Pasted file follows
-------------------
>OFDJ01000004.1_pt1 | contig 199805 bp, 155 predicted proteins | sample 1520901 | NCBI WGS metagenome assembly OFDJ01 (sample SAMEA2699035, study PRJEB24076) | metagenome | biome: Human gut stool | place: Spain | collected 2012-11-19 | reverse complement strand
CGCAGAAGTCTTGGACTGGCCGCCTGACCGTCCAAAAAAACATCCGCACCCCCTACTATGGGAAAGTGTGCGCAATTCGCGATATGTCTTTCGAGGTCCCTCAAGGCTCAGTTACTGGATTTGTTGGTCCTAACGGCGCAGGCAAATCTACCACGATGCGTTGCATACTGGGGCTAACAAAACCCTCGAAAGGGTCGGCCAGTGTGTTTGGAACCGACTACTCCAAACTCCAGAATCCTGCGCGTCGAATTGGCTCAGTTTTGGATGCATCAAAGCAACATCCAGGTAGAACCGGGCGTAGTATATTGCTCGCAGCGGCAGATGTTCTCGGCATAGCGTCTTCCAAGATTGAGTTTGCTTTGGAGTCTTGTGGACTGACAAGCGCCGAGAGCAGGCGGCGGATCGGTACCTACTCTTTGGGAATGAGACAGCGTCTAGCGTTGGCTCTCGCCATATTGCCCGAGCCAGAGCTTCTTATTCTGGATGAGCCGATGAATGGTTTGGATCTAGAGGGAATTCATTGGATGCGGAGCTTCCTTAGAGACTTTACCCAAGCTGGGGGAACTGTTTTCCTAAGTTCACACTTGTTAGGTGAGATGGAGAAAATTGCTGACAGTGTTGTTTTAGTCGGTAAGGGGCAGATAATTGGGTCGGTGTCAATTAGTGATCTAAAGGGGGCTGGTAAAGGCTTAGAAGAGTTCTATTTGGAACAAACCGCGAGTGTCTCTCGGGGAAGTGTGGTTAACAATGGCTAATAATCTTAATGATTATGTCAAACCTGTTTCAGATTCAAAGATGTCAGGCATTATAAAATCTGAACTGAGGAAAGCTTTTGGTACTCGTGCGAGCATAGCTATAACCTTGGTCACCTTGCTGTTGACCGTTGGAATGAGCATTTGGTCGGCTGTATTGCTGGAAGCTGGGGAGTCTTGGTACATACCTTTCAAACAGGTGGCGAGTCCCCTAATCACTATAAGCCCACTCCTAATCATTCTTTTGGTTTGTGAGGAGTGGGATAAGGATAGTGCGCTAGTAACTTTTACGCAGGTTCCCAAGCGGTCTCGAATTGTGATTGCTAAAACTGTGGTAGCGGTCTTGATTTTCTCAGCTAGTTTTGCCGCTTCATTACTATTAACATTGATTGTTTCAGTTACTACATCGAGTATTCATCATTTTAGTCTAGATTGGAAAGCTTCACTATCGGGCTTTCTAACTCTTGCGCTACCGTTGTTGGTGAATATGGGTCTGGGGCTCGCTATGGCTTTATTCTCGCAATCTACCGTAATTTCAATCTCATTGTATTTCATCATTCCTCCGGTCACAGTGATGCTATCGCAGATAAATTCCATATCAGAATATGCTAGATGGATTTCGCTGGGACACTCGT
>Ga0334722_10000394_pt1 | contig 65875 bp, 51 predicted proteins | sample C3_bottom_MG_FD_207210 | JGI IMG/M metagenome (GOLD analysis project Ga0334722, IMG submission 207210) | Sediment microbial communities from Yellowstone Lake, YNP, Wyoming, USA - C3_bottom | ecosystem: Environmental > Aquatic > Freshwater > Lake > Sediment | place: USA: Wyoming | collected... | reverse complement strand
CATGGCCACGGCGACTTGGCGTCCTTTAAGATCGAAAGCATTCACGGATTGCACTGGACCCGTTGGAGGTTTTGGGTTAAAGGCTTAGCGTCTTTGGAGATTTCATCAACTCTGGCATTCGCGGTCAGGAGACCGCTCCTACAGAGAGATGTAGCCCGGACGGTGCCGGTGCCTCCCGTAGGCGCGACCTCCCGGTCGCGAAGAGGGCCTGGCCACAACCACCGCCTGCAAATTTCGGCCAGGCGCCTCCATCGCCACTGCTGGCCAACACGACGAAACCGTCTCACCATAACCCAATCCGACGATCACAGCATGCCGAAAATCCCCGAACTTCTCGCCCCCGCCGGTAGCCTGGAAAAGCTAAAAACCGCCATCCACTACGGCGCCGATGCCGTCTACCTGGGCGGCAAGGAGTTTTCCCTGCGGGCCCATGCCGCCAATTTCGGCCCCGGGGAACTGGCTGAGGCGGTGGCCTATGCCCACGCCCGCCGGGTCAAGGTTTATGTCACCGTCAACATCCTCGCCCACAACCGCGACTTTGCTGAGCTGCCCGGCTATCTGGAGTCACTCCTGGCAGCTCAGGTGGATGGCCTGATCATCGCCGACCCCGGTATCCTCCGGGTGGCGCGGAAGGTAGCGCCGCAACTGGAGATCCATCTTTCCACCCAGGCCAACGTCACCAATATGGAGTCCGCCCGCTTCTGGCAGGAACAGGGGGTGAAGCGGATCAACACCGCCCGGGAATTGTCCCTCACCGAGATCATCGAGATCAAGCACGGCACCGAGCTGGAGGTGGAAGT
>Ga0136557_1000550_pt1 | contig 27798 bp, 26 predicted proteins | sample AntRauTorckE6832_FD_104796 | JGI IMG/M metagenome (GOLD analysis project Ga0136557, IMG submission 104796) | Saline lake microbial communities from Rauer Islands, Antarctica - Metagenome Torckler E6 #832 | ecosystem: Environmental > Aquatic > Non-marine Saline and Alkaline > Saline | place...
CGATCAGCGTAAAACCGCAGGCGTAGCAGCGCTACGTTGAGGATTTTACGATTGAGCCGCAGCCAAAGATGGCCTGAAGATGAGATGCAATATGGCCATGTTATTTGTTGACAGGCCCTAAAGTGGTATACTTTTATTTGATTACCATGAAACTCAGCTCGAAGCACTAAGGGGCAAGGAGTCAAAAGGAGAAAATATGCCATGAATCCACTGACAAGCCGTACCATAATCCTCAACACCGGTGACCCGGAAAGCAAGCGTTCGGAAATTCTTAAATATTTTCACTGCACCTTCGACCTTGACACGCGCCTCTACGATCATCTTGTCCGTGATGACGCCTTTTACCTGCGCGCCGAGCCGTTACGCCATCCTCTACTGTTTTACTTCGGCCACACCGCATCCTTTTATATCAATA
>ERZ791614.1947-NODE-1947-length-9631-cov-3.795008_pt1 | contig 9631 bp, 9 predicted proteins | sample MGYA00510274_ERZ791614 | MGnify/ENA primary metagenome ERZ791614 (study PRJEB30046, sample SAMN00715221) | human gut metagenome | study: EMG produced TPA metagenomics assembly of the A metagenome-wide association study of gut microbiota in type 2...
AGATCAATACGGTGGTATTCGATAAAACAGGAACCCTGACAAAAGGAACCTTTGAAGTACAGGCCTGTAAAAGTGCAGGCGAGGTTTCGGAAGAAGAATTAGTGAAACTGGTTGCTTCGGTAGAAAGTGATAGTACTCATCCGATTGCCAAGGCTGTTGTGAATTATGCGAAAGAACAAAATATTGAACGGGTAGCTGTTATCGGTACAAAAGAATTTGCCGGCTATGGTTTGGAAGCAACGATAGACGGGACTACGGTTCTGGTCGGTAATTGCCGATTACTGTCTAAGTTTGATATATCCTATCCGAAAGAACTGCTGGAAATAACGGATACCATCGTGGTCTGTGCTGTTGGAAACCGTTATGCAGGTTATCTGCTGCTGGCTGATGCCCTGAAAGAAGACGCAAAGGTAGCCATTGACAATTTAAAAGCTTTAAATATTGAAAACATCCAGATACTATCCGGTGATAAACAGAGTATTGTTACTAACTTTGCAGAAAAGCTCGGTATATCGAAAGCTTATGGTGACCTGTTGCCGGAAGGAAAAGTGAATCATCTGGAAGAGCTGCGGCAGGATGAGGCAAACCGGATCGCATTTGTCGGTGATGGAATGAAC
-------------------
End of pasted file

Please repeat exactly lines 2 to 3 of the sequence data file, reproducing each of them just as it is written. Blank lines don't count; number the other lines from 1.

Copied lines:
CGCAGAAGTCTTGGACTGGCCGCCTGACCGTCCAAAAAAACATCCGCACCCCCTACTATGGGAAAGTGTGCGCAATTCGCGATATGTCTTTCGAGGTCCCTCAAGGCTCAGTTACTGGATTTGTTGGTCCTAACGGCGCAGGCAAATCTACCACGATGCGTTGCATACTGGGGCTAACAAAACCCTCGAAAGGGTCGGCCAGTGTGTTTGGAACCGACTACTCCAAACTCCAGAATCCTGCGCGTCGAATTGGCTCAGTTTTGGATGCATCAAAGCAACATCCAGGTAGAACCGGGCGTAGTATATTGCTCGCAGCGGCAGATGTTCTCGGCATAGCGTCTTCCAAGATTGAGTTTGCTTTGGAGTCTTGTGGACTGACAAGCGCCGAGAGCAGGCGGCGGATCGGTACCTACTCTTTGGGAATGAGACAGCGTCTAGCGTTGGCTCTCGCCATATTGCCCGAGCCAGAGCTTCTTATTCTGGATGAGCCGATGAATGGTTTGGATCTAGAGGGAATTCATTGGATGCGGAGCTTCCTTAGAGACTTTACCCAAGCTGGGGGAACTGTTTTCCTAAGTTCACACTTGTTAGGTGAGATGGAGAAAATTGCTGACAGTGTTGTTTTAGTCGGTAAGGGGCAGATAATTGGGTCGGTGTCAATTAGTGATCTAAAGGGGGCTGGTAAAGGCTTAGAAGAGTTCTATTTGGAACAAACCGCGAGTGTCTCTCGGGGAAGTGTGGTTAACAATGGCTAATAATCTTAATGATTATGTCAAACCTGTTTCAGATTCAAAGATGTCAGGCATTATAAAATCTGAACTGAGGAAAGCTTTTGGTACTCGTGCGAGCATAGCTATAACCTTGGTCACCTTGCTGTTGACCGTTGGAATGAGCATTTGGTCGGCTGTATTGCTGGAAGCTGGGGAGTCTTGGTACATACCTTTCAAACAGGTGGCGAGTCCCCTAATCACTATAAGCCCACTCCTAATCATTCTTTTGGTTTGTGAGGAGTGGGATAAGGATAGTGCGCTAGTAACTTTTACGCAGGTTCCCAAGCGGTCTCGAATTGTGATTGCTAAAACTGTGGTAGCGGTCTTGATTTTCTCAGCTAGTTTTGCCGCTTCATTACTATTAACATTGATTGTTTCAGTTACTACATCGAGTATTCATCATTTTAGTCTAGATTGGAAAGCTTCACTATCGGGCTTTCTAACTCTTGCGCTACCGTTGTTGGTGAATATGGGTCTGGGGCTCGCTATGGCTTTATTCTCGCAATCTACCGTAATTTCAATCTCATTGTATTTCATCATTCCTCCGGTCACAGTGATGCTATCGCAGATAAATTCCATATCAGAATATGCTAGATGGATTTCGCTGGGACACTCGT
>Ga0334722_10000394_pt1 | contig 65875 bp, 51 predicted proteins | sample C3_bottom_MG_FD_207210 | JGI IMG/M metagenome (GOLD analysis project Ga0334722, IMG submission 207210) | Sediment microbial communities from Yellowstone Lake, YNP, Wyoming, USA - C3_bottom | ecosystem: Environmental > Aquatic > Freshwater > Lake > Sediment | place: USA: Wyoming | collected... | reverse complement strand